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Safe separation definedSafe separation defined

Ongoing research aiming to facilitate safe integration of drones into the National Airspace System has defined how much distance constitutes safe separation between small unmanned aircraft and manned aircraft.

Dallas Brooks, left, director of the Raspet Flight Research Laboratory at Mississippi State University, and Ted Lester, lead systems engineer at MITRE Corp., deliver a briefing at AUVSI Xponential on research by the UAS Executive Committee Science and Research Panel that has now defined a safe separation standard for small unmanned systems, an important step toward facilitating flights beyond line of sight. Photo by Jim Moore.

Presentations detailing the latest developments in ongoing research to facilitate drone flights beyond visual line of sight drew standing-room-only crowds on May 8 at the Association of Unmanned Vehicle Systems International Xponential convention in Dallas. Instant polls taken the following day during the keynote sessions confirmed that interest in operating drones beyond visual range and/or over people runs high, as many drone missions and applications, such as long-distance inspection and package delivery, will not be possible until such flights are both safe and routinely allowed.

It's a topic that has been studied intensively for years, and research is ongoing. The FAA is collaborating with academic and industry partners to study the many related issues, and in April the FAA released the first in a series of research reports on the study of what can go wrong when drones fail and fall from the sky, to be followed this summer with a similar study that seeks to quantify the risks posed to manned aircraft in a drone collision.

Meanwhile, the UAS Executive Committee Science and Research Panel has come up with a working definition of what “well clear” actually means when it comes to preventing collisions between small drones and manned aircraft. In a nutshell, that amounts to 2,000 feet or horizontal distance, and 250 feet of vertical separation.

Reaching that conclusion, still subject to further validation and study before it is codified in a regulation allowing routine flights beyond visual line of sight (BVLOS), took exhaustive effort.

Dallas Brooks, director of the Raspet Flight Research Laboratory at Mississippi State University (and also the new AUVSI chairman), and Edward “Ted” Lester, an engineer with MITRE Corp., detailed a process of determining what “well clear” means that included collecting a massive amount of data about how manned aircraft, particularly low-altitude operators such as agricultural applicators, use the airspace today. Ag operators provided GPS logs from actual flights that helped fill in the gaps where radar coverage is spotty at best, and where drones are legally allowed to fly. The team also added known data about drone operations to computer models that simulated an integrated airspace, and helped determine encounter probabilities.

“We ran millions of simulations crossing small UAS flights and manned aircraft flight,” Lester said. “Then we can look at what’s an acceptable risk level.”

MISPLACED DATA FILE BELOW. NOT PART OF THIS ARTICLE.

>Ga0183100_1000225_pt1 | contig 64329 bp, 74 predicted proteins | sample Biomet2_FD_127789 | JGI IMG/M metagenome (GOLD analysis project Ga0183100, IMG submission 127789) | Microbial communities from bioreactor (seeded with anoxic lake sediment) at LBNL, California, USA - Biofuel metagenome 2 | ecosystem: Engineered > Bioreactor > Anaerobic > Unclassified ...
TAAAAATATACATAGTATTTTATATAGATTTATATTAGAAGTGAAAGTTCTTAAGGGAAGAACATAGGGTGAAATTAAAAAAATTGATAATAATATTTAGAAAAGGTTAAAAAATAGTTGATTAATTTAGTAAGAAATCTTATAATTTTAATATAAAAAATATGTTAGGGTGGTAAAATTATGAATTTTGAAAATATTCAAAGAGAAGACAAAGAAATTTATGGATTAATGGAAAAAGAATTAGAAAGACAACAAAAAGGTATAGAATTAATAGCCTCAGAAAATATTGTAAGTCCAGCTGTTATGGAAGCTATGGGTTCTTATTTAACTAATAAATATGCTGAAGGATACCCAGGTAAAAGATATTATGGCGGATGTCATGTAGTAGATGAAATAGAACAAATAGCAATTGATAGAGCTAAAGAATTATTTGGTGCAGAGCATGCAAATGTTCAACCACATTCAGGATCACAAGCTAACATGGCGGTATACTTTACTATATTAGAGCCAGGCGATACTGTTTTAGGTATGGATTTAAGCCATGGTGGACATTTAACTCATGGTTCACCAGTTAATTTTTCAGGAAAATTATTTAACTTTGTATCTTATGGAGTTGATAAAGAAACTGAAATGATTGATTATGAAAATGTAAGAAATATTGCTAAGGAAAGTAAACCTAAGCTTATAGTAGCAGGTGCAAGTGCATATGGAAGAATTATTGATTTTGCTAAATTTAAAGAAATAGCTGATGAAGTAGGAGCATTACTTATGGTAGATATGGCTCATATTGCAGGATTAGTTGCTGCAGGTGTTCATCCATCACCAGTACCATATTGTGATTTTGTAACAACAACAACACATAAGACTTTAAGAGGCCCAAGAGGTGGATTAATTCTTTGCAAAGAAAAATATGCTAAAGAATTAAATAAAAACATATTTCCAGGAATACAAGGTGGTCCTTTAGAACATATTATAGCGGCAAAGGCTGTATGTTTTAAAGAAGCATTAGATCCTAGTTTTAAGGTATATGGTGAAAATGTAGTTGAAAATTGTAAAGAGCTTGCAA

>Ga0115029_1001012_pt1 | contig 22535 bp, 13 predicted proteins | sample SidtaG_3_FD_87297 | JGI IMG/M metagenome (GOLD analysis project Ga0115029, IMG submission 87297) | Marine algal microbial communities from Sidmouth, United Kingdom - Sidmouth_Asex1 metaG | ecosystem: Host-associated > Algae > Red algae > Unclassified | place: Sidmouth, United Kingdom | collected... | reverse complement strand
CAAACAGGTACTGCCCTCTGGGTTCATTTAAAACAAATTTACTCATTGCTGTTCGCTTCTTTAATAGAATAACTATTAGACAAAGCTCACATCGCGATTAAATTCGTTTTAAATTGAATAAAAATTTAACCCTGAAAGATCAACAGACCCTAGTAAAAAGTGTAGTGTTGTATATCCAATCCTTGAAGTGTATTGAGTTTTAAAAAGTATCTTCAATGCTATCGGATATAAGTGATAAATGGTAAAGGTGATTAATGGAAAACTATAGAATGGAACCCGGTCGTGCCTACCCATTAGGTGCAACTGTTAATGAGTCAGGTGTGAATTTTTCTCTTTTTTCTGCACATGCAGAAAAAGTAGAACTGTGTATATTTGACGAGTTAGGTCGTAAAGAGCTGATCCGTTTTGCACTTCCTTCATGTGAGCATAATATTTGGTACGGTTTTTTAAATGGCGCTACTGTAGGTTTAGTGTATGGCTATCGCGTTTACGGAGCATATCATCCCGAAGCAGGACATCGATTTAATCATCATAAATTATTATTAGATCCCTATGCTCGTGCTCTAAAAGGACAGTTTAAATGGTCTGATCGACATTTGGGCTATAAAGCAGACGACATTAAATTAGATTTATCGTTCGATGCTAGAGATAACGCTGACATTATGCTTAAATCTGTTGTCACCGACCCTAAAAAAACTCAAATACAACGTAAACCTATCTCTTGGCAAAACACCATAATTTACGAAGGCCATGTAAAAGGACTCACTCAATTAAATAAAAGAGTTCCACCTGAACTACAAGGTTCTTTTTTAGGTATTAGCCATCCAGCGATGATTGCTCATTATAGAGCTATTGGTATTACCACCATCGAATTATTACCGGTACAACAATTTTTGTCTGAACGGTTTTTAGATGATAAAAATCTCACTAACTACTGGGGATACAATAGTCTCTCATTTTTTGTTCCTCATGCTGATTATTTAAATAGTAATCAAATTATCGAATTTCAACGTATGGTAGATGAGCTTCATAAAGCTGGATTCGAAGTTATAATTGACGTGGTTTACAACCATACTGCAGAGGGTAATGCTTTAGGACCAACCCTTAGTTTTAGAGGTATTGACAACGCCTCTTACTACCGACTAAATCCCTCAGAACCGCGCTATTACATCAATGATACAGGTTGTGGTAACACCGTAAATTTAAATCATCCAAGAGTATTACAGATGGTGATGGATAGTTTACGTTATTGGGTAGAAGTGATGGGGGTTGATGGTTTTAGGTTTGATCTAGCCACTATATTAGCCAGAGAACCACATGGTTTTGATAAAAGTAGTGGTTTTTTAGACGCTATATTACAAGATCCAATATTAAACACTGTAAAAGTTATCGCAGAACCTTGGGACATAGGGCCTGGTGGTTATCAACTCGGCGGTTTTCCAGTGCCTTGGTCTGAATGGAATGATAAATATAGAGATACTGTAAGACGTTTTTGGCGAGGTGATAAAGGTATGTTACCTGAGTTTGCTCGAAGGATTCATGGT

A technical paper will soon be published on the results of that research, and the team is now turning attention to how “well clear” should be defined in the airport environment (the modeling done to date deliberately excluded that, setting it aside for detailed study).

Brooks said the results and conclusion that maintaining 250 vertical feet and 2,000 horizontal feet of separation is a standard that will allow drones to fly beyond line of sight with levels of risk comparable to those associated with nuclear power plants. The conclusions on collision risk remain to be validated, but don’t expect a significant shift in the definition.

“This is going to be a tweak; it’s not going to be a major overhaul,” Brooks said.

PrecisionHawk Vice President Tyler Collins also presented on the topic, detailing much of the research his own company has done under an FAA Pathfinder program that is examining BVLOS operations from the operator’s side of the equation. Among the highlights of the work done to date, Collins said numerous tests determined that a remote pilot on the ground (or visual observer) can reliably spot a manned aircraft at a distance of about 2.5 nautical miles, given good weather and a manned aircraft altitude of 500 feet. The company, which has made much of its research and software public to help develop BVLOS capability and safety across the industry, has focused on relatively short-range BVLOS operations, while railroad company BNSF has another Pathfinder program looking at much longer flights over tracks for inspection missions, and CNN is doing Pathfinder research on operations over people.

“Everything that we’re learning is going to the FAA, everything that we’re learning is going into the public domain,” Collins said.

Results to date suggest that a combination of technologies and procedures will be required for safe BVLOS flights, and that for many operations a chain of visual observers able to communicate electronically with the pilot might provide the needed supplement to cellular and satellite tracking technologies.

Jim Moore

Jim Moore

Editor-Web Jim Moore joined AOPA in 2011 and is an instrument-rated private pilot, as well as a certificated remote pilot, who enjoys competition aerobatics and flying drones.
Topics: Unmanned Aircraft, Collision Avoidance

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